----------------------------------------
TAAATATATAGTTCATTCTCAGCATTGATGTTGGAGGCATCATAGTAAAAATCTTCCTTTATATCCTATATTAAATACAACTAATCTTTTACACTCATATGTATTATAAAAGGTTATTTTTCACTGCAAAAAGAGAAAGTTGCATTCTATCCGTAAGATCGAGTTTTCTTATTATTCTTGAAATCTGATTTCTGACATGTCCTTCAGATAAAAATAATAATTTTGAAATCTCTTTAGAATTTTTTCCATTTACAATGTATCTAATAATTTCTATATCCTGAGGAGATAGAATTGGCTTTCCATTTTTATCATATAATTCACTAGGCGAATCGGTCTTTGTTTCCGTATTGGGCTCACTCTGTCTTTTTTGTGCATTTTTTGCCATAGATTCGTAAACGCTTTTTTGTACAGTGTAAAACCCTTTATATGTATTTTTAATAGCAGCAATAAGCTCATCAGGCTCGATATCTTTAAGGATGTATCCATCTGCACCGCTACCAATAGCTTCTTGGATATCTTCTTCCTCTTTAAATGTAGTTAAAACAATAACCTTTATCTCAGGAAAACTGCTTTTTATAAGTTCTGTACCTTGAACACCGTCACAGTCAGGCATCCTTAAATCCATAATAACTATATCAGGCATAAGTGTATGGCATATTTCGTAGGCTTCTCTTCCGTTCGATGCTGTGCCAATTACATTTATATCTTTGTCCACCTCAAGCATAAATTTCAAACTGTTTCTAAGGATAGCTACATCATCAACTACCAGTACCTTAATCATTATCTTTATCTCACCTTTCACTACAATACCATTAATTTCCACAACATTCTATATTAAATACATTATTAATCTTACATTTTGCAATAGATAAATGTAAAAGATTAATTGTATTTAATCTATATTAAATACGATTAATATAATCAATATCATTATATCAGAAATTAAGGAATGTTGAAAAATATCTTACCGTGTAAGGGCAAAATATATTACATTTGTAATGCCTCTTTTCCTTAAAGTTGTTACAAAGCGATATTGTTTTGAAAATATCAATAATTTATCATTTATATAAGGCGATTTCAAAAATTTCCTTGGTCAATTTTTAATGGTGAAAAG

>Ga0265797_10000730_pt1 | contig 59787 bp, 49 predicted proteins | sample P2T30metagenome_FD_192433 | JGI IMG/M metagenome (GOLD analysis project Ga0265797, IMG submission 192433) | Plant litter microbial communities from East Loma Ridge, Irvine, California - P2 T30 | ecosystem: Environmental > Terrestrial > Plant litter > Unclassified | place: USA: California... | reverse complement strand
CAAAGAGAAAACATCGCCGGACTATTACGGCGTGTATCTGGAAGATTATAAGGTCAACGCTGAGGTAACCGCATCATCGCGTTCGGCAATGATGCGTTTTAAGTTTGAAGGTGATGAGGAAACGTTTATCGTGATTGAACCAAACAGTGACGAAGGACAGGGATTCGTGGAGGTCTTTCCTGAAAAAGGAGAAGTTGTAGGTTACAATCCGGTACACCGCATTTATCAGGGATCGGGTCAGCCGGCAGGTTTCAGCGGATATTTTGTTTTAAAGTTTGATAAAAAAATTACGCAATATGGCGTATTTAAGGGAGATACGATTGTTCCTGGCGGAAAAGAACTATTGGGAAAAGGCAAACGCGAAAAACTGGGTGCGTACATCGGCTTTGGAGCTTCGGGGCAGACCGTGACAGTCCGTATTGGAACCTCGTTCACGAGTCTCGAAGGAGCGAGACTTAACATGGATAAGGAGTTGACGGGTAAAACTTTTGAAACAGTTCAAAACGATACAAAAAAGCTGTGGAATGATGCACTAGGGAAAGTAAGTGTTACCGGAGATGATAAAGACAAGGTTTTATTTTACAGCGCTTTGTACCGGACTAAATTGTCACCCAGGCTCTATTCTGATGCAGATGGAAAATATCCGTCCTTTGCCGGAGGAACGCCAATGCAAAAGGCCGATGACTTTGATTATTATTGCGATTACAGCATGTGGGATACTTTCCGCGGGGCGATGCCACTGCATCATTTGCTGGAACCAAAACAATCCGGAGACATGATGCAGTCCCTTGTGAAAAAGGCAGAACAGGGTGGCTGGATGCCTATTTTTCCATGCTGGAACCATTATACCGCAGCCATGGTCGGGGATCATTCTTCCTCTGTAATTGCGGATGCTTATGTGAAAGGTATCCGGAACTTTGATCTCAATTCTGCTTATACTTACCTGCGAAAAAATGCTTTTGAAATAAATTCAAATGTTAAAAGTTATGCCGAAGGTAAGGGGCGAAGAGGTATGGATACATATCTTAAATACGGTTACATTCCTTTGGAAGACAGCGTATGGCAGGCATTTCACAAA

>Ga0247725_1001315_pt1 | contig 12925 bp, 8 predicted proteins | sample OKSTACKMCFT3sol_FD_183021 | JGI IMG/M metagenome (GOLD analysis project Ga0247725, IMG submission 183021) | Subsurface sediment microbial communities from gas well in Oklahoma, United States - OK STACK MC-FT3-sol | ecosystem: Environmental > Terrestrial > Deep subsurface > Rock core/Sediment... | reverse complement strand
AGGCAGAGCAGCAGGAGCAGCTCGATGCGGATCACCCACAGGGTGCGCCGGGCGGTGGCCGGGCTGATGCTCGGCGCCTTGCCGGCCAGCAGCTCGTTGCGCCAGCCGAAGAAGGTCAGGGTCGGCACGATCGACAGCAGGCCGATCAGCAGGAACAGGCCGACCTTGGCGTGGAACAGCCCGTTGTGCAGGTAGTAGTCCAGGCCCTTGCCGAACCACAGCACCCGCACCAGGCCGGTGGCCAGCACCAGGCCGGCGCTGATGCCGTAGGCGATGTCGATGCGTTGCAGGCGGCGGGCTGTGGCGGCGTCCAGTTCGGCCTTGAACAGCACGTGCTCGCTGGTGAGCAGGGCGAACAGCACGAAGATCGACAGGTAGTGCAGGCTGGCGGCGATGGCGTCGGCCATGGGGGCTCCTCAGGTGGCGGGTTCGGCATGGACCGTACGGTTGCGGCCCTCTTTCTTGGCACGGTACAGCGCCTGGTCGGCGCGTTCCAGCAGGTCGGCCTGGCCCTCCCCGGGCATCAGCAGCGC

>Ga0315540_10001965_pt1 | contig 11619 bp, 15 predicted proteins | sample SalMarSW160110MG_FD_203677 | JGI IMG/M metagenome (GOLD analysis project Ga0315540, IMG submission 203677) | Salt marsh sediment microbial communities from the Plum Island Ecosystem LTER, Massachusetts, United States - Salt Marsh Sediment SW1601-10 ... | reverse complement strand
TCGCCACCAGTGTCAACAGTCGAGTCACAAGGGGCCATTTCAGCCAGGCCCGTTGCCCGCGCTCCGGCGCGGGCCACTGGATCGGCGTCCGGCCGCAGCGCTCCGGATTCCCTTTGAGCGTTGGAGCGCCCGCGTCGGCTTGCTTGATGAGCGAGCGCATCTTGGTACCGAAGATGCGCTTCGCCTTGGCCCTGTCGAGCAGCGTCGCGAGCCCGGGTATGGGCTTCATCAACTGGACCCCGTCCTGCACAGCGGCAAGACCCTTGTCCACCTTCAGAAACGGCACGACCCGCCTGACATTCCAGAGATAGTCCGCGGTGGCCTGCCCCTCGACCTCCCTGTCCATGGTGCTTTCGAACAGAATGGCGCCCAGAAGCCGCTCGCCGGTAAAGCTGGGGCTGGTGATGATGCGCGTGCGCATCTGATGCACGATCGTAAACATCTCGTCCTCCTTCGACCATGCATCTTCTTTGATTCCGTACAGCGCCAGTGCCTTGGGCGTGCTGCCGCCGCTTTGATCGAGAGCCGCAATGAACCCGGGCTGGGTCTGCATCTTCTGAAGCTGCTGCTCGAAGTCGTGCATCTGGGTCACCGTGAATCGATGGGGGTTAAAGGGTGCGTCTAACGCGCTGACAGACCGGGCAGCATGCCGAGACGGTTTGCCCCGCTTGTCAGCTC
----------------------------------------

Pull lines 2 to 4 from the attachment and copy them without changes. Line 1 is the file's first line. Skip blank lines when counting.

>Ga0265797_10000730_pt1 | contig 59787 bp, 49 predicted proteins | sample P2T30metagenome_FD_192433 | JGI IMG/M metagenome (GOLD analysis project Ga0265797, IMG submission 192433) | Plant litter microbial communities from East Loma Ridge, Irvine, California - P2 T30 | ecosystem: Environmental > Terrestrial > Plant litter > Unclassified | place: USA: California... | reverse complement strand
CAAAGAGAAAACATCGCCGGACTATTACGGCGTGTATCTGGAAGATTATAAGGTCAACGCTGAGGTAACCGCATCATCGCGTTCGGCAATGATGCGTTTTAAGTTTGAAGGTGATGAGGAAACGTTTATCGTGATTGAACCAAACAGTGACGAAGGACAGGGATTCGTGGAGGTCTTTCCTGAAAAAGGAGAAGTTGTAGGTTACAATCCGGTACACCGCATTTATCAGGGATCGGGTCAGCCGGCAGGTTTCAGCGGATATTTTGTTTTAAAGTTTGATAAAAAAATTACGCAATATGGCGTATTTAAGGGAGATACGATTGTTCCTGGCGGAAAAGAACTATTGGGAAAAGGCAAACGCGAAAAACTGGGTGCGTACATCGGCTTTGGAGCTTCGGGGCAGACCGTGACAGTCCGTATTGGAACCTCGTTCACGAGTCTCGAAGGAGCGAGACTTAACATGGATAAGGAGTTGACGGGTAAAACTTTTGAAACAGTTCAAAACGATACAAAAAAGCTGTGGAATGATGCACTAGGGAAAGTAAGTGTTACCGGAGATGATAAAGACAAGGTTTTATTTTACAGCGCTTTGTACCGGACTAAATTGTCACCCAGGCTCTATTCTGATGCAGATGGAAAATATCCGTCCTTTGCCGGAGGAACGCCAATGCAAAAGGCCGATGACTTTGATTATTATTGCGATTACAGCATGTGGGATACTTTCCGCGGGGCGATGCCACTGCATCATTTGCTGGAACCAAAACAATCCGGAGACATGATGCAGTCCCTTGTGAAAAAGGCAGAACAGGGTGGCTGGATGCCTATTTTTCCATGCTGGAACCATTATACCGCAGCCATGGTCGGGGATCATTCTTCCTCTGTAATTGCGGATGCTTATGTGAAAGGTATCCGGAACTTTGATCTCAATTCTGCTTATACTTACCTGCGAAAAAATGCTTTTGAAATAAATTCAAATGTTAAAAGTTATGCCGAAGGTAAGGGGCGAAGAGGTATGGATACATATCTTAAATACGGTTACATTCCTTTGGAAGACAGCGTATGGCAGGCATTTCACAAA

>Ga0247725_1001315_pt1 | contig 12925 bp, 8 predicted proteins | sample OKSTACKMCFT3sol_FD_183021 | JGI IMG/M metagenome (GOLD analysis project Ga0247725, IMG submission 183021) | Subsurface sediment microbial communities from gas well in Oklahoma, United States - OK STACK MC-FT3-sol | ecosystem: Environmental > Terrestrial > Deep subsurface > Rock core/Sediment... | reverse complement strand